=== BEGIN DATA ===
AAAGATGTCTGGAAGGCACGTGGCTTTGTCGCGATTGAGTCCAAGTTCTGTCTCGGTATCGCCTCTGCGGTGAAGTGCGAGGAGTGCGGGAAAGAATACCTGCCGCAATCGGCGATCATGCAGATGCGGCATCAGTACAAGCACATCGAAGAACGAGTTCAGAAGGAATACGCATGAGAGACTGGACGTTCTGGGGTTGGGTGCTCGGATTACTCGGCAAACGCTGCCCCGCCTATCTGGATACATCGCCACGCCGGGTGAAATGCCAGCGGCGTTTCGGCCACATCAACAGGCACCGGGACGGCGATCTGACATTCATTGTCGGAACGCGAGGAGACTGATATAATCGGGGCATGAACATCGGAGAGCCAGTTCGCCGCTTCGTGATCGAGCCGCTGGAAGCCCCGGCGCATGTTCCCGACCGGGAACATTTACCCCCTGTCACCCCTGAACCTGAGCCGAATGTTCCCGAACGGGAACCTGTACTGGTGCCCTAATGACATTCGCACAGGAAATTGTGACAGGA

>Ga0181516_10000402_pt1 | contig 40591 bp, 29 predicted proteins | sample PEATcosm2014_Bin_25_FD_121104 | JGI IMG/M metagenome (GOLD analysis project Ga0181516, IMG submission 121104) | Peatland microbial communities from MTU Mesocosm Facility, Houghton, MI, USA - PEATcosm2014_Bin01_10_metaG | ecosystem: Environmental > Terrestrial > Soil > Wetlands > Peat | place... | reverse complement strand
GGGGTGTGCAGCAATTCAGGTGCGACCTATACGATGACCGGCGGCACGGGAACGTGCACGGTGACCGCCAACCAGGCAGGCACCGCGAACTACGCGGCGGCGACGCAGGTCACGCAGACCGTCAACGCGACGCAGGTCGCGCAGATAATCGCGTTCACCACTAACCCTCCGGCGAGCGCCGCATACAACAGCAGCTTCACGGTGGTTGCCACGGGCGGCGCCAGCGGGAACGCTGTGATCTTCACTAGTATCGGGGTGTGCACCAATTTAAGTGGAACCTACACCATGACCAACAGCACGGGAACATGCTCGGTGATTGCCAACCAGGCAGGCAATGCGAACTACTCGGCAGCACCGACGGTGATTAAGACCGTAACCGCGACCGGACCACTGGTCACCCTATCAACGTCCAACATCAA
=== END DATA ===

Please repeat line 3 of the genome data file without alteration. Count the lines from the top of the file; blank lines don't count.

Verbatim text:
GGGGTGTGCAGCAATTCAGGTGCGACCTATACGATGACCGGCGGCACGGGAACGTGCACGGTGACCGCCAACCAGGCAGGCACCGCGAACTACGCGGCGGCGACGCAGGTCACGCAGACCGTCAACGCGACGCAGGTCGCGCAGATAATCGCGTTCACCACTAACCCTCCGGCGAGCGCCGCATACAACAGCAGCTTCACGGTGGTTGCCACGGGCGGCGCCAGCGGGAACGCTGTGATCTTCACTAGTATCGGGGTGTGCACCAATTTAAGTGGAACCTACACCATGACCAACAGCACGGGAACATGCTCGGTGATTGCCAACCAGGCAGGCAATGCGAACTACTCGGCAGCACCGACGGTGATTAAGACCGTAACCGCGACCGGACCACTGGTCACCCTATCAACGTCCAACATCAA